Bone broth explanation and recipe

Have you jumped on the bone broth bandwagon? Bone broth has become trendy and popular in food circles lately, but you may be surprised to learn that this food has traditionally been used as a health tonic for thousands of years in Ayurvedic medicine, and other cultures.

How bone broth is different

  • Soup broth is made from meat and vegetables and is typically very light since it only cooks for about one hour, or less.
  • Cooking stock contains meat, vegetables, and some bones and is therefore heavier in flavor than broth, but still is usually only cooked for up to 4 hours.

Bone broth, on the other hand, is made with vegetables and several pounds of animal bones and cooks for up to 24 hours. This length allows gelatin to be produced from the collagen present in the bones, and tons of minerals from the bones to be released. After cooking for 24 hours, the bones should crumble when pressed lightly since the minerals are now found in the broth itself and are no longer present in the bones.

Health benefits of bone broth

Besides the benefit of utilizing the whole animal when making bone broth, and letting nothing go to waste, there are also countless health benefits.

Bone broth can support kidney and adrenal health, bone health, immune function, and has a wide range of benefits for the GI tract including helping to heal leaky gut and helping with both diarrhea and constipation. Because of this last benefit, bone broth is a key component of the GAPS (Gut and Psychology Syndrome) diet, which has helped with disorders such as autism, which some studies show may be linked to gut health.

It acts as an anti-inflammatory, and the broken down cartilage and tendons from the bone contain naturally occurring glucosamine and chondroitin, both of which are sold separately as supplements for arthritis and joint pain. Bone broth is also beneficial for hair, skin and nails. The minerals released from the bones, including magnesium, phosphorus, silicon and trace minerals, are in a form that is easy for your body to absorb.

The two most important rules for making bone broth

1. When preparing bone broth, the quality of the bones used should be a top priority.

Whether you are buying bones from your local butcher, or are using leftover bones from a meat-based recipe, you always want to make sure you are buying from animals that have been organically-raised, and pastured or grass fed for their entire lives. Any other animals are going to be fed an unhealthy diet that potentially contains hormones and antibiotics, which their bodies are not designed for. This leaves you with an unhealthy animal, which will directly affect the quality of the minerals in your broth.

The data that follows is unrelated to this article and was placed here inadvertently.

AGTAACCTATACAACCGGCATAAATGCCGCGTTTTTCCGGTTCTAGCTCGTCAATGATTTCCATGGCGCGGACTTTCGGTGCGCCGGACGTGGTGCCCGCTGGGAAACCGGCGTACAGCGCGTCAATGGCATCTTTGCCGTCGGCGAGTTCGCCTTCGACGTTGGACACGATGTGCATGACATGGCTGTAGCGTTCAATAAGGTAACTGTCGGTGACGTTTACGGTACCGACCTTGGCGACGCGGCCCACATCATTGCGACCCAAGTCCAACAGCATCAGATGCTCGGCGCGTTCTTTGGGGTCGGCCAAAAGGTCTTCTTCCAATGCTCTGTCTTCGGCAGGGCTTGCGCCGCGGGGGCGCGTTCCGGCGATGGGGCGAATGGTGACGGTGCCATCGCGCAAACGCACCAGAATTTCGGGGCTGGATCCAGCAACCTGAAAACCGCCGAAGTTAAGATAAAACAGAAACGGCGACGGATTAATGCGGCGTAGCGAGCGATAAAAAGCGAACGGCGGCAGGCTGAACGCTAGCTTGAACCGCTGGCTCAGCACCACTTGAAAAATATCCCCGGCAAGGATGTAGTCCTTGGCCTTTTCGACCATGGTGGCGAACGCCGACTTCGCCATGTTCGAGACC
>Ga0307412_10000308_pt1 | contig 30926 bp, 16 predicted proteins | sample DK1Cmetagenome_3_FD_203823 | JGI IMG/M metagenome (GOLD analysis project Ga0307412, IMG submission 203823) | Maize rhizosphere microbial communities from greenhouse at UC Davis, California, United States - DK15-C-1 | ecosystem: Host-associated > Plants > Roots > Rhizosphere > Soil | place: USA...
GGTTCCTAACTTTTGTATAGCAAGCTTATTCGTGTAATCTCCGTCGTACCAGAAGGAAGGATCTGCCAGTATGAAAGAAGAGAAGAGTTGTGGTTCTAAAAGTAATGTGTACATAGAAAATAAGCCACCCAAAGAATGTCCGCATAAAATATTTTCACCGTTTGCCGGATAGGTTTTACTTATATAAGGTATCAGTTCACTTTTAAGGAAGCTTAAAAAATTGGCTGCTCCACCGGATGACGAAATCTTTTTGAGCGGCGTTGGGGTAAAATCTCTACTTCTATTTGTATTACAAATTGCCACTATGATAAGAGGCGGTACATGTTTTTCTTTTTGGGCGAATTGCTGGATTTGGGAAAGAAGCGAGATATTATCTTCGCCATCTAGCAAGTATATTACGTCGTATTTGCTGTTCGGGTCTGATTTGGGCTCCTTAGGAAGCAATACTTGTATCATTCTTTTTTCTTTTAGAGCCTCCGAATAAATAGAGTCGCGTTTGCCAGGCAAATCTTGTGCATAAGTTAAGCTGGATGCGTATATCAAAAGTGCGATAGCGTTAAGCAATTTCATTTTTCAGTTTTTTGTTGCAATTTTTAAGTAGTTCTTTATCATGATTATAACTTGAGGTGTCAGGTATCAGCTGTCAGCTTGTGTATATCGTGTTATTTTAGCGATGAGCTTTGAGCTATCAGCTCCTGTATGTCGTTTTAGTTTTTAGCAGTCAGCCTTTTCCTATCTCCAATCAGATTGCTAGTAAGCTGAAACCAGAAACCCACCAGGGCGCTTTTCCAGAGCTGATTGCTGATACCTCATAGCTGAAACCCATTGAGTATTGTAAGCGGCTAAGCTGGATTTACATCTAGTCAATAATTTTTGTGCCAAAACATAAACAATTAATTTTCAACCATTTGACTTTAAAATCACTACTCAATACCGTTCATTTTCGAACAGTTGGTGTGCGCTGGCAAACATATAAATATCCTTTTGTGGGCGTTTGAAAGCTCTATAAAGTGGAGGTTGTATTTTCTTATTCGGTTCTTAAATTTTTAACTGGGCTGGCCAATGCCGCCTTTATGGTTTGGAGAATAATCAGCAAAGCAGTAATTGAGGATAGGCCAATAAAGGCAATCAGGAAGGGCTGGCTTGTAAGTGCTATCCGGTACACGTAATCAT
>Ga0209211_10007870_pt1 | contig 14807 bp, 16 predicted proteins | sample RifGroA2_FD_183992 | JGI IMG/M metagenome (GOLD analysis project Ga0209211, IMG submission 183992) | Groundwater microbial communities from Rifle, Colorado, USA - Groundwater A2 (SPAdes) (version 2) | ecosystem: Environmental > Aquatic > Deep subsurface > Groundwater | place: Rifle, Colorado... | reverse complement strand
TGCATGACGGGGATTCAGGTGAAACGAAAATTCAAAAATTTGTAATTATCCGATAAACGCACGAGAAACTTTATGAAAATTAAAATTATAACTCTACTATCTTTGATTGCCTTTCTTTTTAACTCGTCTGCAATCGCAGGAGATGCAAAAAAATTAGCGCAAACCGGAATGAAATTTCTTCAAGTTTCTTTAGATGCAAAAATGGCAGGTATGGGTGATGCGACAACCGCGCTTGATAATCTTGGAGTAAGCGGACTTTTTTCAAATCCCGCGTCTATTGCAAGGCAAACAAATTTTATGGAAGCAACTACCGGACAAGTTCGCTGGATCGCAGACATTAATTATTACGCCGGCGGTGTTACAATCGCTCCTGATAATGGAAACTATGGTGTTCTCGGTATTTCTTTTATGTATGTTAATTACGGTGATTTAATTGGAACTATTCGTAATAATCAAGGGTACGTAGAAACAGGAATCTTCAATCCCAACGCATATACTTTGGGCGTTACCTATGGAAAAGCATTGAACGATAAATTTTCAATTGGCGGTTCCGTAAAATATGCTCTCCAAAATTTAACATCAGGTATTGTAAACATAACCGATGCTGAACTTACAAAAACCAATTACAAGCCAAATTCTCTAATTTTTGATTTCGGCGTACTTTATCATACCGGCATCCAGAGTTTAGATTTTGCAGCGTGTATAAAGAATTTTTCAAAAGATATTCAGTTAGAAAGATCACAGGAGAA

2. The quality of the water used to prepare the broth should be taken into consideration.

Fluoride and chlorine are added to most of our water supply, which already contains a host of contaminants so make sure to use filtered water. The broth can be made with different types of vegetables, so follow the recipe below loosely. If you are sick with the cold or flu, adding hot peppers to the broth will help thin mucus. Vinegar must be used, as it acts as an acid which helps leech the minerals from the bones.

Ingredients needed

2 – 3 pounds of bones, including neck and back bones
4 quarts filtered water
2 tablespoons vinegar
1 large onion, chopped
1 leek, cut into 2-inch pieces
2 carrots, peeled and chopped
3 celery stalks, chopped
1 garlic head, halved
2 bay leaves
1 bunch parsley

Cooking instructions

Place everything, except the parsley, into a large stock pot or crock pot and bring to a boil. Reduce heat (or switch slow cooker to low) and simmer, covered, for 24 hours. Turn heat off and add parsley. Remove bones and vegetables with a slotted spoon, and strain remaining broth through a strainer, or sieve. Store in glass containers for up to 5 days in the refrigerator, or 6 months in the freezer. Broth can be enjoyed daily and is best taken first thing in the morning.

Post and recipe by Michelle

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